How do you build the world's lightest metal? Make it mainly from air, according to scientists.
The material, known as a "microlattice," was developed by scientists at HRL Laboratories in Malibu, California, which is co-owned by Boeing and General Motors. The new microlattice is made up of a network of tiny hollow tubes and is roughly 100 times lighter than Styrofoam.
In an effort to save fuel, aerospace and automotive companies constantly strive to make their materials as lightweight as possible without sacrificing structural integrity. The process used to build the new microlattices holds huge promise, the researchers say, because the materials created are not only incredibly light, but also very strong.
Boeing showcased the material in a recent video, by demonstrating how a small piece of metal microlattice could be balanced on top of a delicate dandelion seed head.
"People think it must be the metal that's the light part, so they assume we made some new alloy," said Sophia Yang, a chemist at HRL Laboratories. "This was actually made from nickel-phosphorous, a very well-known metal, but we are able to engineer how the metal is architected in order to create a structure that can still stand by itself, yet be so light it can sit on top of a dandelion and not perturb it."
The material’s remarkable properties are based on the same principles that allow the Eiffel Tower to support a skyscraper-size structure at a fraction of the weight of a conventional building. HRL's innovation was to translate these principles to very small scales.
The microlattice’s network of interconnected hollow tubes mimics the structure of bridge supports, the researchers said. But in this case, the walls of the tubes are just 100 nanometers thick — 1,000 times thinner than the width of a human hair — meaning that the material is 99.99 percent air.
The structure is built using an innovative additive manufacturing process, similar to 3D printing. But while 3D printing builds up structures layer by layer, the solution developed by HRL Labs uses special polymers that react to light to form the entire structure in one go.
By shining ultraviolet light through a specially patterned filter onto the liquid form of the polymer, an interconnected three-dimensional lattice can form in seconds. This structure can then be coated with a wide variety of metals, ceramics or composites (depending on the application) before the polymer is dissolved, leaving a microlattice of connected hollow tubes.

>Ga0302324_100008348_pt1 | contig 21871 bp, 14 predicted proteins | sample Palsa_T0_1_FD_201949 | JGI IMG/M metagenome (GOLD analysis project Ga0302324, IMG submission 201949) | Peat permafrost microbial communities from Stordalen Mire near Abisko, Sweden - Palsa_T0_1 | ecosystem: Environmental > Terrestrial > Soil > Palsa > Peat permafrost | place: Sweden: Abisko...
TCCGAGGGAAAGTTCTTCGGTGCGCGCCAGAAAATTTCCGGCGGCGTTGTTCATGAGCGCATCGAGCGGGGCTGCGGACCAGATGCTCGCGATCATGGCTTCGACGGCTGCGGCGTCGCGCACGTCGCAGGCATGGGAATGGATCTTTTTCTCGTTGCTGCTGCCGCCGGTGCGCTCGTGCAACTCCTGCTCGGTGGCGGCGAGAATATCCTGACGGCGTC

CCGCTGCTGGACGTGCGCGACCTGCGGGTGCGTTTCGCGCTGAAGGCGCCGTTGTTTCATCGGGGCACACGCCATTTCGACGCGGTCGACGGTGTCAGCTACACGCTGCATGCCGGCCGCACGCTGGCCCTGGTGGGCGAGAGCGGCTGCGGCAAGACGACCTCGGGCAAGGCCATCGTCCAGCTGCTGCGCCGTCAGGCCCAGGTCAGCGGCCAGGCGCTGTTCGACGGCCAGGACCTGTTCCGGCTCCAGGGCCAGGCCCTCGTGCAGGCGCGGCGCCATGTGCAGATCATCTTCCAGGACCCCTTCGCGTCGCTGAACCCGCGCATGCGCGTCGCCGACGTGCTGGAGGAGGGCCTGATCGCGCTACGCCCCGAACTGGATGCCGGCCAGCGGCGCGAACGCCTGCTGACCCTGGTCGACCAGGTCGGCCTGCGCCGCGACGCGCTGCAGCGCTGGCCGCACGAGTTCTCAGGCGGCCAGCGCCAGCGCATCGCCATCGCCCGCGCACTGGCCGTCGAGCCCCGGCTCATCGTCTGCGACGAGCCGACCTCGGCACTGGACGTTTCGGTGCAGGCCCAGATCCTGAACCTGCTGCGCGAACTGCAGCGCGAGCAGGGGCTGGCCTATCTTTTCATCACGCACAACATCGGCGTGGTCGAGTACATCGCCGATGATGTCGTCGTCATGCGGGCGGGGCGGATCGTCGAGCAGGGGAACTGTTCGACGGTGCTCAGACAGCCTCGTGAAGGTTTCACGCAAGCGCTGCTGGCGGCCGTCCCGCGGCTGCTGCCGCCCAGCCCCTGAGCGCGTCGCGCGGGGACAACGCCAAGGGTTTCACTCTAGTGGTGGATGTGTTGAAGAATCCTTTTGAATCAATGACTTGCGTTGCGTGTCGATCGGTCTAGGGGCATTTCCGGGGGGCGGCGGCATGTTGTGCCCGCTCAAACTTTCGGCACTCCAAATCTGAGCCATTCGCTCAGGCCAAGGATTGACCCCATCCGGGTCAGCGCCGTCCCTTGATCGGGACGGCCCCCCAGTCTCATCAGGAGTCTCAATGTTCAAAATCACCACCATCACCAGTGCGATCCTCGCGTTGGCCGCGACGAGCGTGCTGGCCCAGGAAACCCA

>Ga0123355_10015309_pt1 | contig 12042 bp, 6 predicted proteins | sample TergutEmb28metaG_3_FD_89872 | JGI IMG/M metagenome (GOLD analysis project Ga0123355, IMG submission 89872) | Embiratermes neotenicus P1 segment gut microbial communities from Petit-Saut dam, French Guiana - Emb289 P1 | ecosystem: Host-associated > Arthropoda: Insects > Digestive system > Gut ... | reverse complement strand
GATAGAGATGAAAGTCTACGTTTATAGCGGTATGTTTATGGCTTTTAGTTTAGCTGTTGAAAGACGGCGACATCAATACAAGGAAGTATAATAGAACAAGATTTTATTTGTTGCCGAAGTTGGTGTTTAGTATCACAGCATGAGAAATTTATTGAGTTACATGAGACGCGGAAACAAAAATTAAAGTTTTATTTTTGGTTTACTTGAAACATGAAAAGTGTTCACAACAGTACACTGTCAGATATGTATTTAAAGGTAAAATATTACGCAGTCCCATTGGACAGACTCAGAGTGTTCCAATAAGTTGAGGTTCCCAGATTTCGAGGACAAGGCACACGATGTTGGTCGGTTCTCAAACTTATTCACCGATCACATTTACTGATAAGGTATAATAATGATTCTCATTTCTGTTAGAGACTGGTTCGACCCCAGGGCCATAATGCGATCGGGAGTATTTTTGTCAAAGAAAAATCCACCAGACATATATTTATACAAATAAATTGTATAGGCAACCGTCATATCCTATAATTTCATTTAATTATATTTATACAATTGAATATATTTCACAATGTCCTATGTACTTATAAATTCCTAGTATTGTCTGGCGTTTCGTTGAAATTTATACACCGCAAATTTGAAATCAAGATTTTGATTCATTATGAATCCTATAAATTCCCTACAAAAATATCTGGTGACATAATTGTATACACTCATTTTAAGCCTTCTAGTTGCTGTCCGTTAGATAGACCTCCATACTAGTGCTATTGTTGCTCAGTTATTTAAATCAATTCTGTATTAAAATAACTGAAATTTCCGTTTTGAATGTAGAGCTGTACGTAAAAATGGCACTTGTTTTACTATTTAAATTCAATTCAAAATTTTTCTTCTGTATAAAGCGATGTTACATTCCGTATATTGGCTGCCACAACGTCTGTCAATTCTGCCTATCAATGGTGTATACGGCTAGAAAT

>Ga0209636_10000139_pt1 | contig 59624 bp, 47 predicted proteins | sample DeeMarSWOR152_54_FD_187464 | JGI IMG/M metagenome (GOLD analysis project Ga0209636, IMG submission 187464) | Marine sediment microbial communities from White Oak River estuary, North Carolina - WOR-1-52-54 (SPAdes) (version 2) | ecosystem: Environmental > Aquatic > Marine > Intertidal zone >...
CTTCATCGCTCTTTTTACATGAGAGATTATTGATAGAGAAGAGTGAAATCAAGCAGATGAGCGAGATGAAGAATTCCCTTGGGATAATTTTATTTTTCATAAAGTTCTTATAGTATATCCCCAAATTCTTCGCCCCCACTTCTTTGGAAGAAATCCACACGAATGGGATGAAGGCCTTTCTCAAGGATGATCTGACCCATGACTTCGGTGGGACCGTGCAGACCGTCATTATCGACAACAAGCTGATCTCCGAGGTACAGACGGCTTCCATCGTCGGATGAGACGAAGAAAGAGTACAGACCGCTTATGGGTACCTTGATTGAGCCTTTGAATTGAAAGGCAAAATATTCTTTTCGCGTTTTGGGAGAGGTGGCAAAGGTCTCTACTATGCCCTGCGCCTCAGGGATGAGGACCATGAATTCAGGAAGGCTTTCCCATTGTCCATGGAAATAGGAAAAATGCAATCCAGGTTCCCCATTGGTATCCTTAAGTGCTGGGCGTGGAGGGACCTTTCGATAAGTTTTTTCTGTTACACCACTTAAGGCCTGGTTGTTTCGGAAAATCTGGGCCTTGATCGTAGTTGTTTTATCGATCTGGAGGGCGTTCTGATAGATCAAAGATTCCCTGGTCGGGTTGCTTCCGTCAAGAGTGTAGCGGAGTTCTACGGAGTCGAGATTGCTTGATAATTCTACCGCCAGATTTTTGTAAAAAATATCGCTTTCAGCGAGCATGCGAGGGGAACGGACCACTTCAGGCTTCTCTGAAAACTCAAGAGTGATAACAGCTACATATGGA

Researchers can vary the rigidity of the structure by tweaking the chemical makeup of the polymer, or adjusting the pattern of the filter. This means they can create both highly flexible structures suited for damage absorption and very strong ones designed to provide structural support, Yang told Live Science.
"The way we see this technology growing is as a fundamental manufacturing process. It can be applied to a number of different applications," she said. "We are working on really scaling up the process. We do R&D, but these materials can't stay in the lab — we need to work out how to make them on a larger scale."
Boeing is collaborating with NASA and the Defense Advanced Research Projects Agency (DARPA), the branch of the U.S. Department of Defense responsible for developing cutting-edge military technologies, to build new materials for spacecraft and hypersonic vehicles. The lightweight metal could also be used in projects aimed at developing next-generation parts for the lab's co-owners.
In one promising avenue of research, microlattices are being used in the so-called sandwich structures that have become the standard for lightweight design in the aerospace industry. By attaching thin sheets of a stiff material to a thick but lightweight core, it is possible to create highly rigid structures that aren't heavy, the researchers said.
Normally, the cores of these structures are made using foam or lightweight materials arranged in a simple honeycomb pattern, but using a microlattice instead could not only reduce weight but also drastically increase the strength of the structures. This is the focus of HRL Lab's work with NASA and DARPA.
Despite the promise of the microlattice approach, Yang says it will likely be years before the metal can be widely used commercially, because there are stringent rules surrounding aerospace and automotive materials. But, because the microlattice fabrication process is both quick and cheap, she is confident that the ultralightweight metal could soon be commonplace.
"It's cost-competitive with some of the materials and manufacturing processes required for existing car parts they will be replacing," Yang said. "And if it’s getting cheap enough to go in a car, it definitely should be cheap enough to go in an airplane."
This story was originally written for LiveScience and was republished with permission here. Copyright 2015 LiveScience, a Purch company. All rights reserved.
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